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Shrub, 1-4 m; young shoots densely glandular-setose. Leaves subcoriaceous, 7-16 x 3-7.5 cm, ovate to obovate, apex acute, lower surface with midrib and main veins glandular-setose. Flowers c.10 in a truss; calyx red, 10-15 mm; corolla white flushed rose to pink, with or without purple flecks and a basal blotch, campanulate, nectar pouches absent, 40-50 mm; ovary densely glandular-setose. Flowering April-May. Royal Horticultural Society (1997)
Distribution Myanmar NE China W Yunnan
Habitat 2,700-3,350 m
Awards AM 1933 (R. White, Sunningdale); flowers pink.
Conservation status Vulnerable (VU)
Taxonomic note Allied to R. glischrum but with broader leaves. Royal Horticultural Society (1997)
A bushy evergreen shrub up to 10 ft high, or a small tree up to 25 ft high; young shoots purplish, clothed with bristles up to 1⁄4 in. long and gland-tipped. Leaves ovate-oblong, rounded or heart-shaped at the base, slenderly pointed, 3 to 61⁄2 in. long, 11⁄2 to 3 in. wide, dark green above, paler green and bristly on the midrib but not on the veins beneath, margins bristly; stalk up to 1 in. long, very glandular-bristly. Flowers produced in April in compact trusses about 4 in. across. Calyx five-lobed, the lobes 3⁄8 to 1⁄2 in. long, glandular-bristly like the flower-stalk, which is 1⁄2 to 1 in. long. Corolla bell-shaped, 11⁄2 to 2 in. wide, white or pale rose with usually a blotch of purple at the base, five-lobed, the lobes rounded and notched in the middle. Stamens ten, varying from half to nearly as long as the corolla, downy towards the base. Ovary and base of style glandular-bristly. (s. Barbatum ss. Glischrum)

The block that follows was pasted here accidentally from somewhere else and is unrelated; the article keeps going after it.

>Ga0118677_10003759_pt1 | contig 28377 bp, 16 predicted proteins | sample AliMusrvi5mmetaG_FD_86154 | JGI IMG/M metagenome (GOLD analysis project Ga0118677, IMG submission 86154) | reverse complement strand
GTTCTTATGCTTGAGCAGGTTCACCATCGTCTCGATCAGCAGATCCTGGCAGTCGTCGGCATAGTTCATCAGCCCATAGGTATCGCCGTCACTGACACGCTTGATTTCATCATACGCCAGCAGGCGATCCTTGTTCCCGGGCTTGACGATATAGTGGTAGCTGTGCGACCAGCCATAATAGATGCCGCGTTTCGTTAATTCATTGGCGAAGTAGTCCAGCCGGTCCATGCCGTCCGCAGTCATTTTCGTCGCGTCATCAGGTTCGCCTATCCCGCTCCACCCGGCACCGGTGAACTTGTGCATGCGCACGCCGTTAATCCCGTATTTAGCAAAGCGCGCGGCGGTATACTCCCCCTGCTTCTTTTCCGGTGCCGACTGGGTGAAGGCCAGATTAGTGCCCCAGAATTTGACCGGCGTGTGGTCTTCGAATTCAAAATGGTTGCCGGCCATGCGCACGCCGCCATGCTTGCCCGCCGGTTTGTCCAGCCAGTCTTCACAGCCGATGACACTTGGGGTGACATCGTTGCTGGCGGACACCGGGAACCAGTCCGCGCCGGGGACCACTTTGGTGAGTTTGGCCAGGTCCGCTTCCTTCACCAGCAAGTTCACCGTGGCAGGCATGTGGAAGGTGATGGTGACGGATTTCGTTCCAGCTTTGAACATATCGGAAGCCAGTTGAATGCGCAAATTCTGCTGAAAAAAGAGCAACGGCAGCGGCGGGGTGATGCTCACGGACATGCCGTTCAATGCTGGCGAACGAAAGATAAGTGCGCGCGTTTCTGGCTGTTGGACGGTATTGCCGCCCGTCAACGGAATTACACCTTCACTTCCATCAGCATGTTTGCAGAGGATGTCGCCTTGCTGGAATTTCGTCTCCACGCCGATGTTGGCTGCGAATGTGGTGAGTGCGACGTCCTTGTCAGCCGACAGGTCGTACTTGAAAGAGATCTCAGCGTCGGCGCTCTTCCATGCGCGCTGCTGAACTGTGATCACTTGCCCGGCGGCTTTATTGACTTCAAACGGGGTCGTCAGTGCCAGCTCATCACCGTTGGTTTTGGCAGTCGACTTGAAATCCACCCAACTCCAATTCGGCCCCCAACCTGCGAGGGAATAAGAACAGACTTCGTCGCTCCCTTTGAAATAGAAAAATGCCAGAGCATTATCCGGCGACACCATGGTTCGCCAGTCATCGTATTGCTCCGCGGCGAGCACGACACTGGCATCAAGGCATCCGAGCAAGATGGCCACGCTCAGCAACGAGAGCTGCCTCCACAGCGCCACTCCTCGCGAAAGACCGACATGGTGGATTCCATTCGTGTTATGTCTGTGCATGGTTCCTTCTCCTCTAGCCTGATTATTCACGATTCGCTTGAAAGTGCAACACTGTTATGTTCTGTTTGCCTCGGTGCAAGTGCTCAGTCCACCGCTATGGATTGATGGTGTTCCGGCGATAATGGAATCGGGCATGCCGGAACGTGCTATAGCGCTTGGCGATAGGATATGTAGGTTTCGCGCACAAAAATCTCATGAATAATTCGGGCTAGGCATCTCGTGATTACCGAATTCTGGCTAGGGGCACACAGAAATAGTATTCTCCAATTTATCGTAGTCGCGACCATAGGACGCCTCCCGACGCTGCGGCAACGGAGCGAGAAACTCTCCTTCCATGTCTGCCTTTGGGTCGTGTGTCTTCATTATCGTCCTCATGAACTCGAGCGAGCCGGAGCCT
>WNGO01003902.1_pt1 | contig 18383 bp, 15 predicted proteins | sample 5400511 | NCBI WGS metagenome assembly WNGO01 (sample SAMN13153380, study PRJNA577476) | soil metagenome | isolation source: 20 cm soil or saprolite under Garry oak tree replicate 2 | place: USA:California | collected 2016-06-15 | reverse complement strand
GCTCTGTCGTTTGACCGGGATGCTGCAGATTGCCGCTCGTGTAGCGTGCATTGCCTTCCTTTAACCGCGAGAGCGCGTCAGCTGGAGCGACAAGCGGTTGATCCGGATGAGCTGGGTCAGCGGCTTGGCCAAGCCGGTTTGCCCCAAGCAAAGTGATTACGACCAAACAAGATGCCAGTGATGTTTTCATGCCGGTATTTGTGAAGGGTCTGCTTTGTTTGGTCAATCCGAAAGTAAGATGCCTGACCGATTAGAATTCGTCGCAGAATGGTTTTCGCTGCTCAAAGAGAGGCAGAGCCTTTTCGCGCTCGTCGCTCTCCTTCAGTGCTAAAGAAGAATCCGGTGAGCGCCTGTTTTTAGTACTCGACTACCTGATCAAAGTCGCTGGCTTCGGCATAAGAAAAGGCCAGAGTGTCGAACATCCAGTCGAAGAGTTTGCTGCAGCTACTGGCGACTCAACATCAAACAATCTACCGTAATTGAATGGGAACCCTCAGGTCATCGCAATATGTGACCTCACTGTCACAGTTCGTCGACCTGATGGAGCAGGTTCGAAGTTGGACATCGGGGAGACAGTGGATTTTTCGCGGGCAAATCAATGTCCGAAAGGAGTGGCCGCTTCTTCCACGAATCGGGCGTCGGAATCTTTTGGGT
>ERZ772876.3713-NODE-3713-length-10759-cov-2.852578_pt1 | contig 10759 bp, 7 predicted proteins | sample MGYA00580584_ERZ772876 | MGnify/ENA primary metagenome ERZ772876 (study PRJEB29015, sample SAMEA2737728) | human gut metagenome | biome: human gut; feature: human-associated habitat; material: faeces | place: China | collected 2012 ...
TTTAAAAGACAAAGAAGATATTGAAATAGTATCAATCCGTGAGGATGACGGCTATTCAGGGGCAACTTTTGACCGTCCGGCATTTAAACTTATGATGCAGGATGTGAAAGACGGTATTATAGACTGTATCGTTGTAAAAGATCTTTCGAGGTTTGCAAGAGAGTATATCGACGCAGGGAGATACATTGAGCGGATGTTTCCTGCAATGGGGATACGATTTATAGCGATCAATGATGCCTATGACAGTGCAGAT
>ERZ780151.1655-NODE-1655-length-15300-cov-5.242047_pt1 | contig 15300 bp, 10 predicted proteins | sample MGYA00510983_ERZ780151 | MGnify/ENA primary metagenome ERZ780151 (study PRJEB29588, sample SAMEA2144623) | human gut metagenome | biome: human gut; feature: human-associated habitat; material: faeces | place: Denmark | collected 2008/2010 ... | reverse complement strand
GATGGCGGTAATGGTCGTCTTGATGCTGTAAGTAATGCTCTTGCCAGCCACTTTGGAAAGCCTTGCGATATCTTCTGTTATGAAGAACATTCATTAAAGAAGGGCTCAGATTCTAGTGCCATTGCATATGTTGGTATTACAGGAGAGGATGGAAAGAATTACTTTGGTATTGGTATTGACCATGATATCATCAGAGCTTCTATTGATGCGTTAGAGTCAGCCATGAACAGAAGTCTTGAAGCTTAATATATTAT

R. habrotrichum was discovered by Forrest in 1912 on the Shweli-Salween divide, near the border between Yunnan and Burma, and appears to be mainly confined to that area (Kingdon Ward’s 3042, collected in Burma about 50 miles farther north, is probably R. habrotrichum, however). It flowered at Kew in April 1920. Whether this species and R. glischrum are really specifically distinct is very much to be doubted. But the latter, at least in its typical form, is distinguished from R. habrotrichum by its longer, relatively narrower and more tapered leaves, with shorter bristles more or less all over the undersurface.
Its garden value is the same as that of R. glischrum and R. glischroides. A pink-flowered form received an Award of Merit on May 2, 1933, when shown by the Sunningdale Nurseries.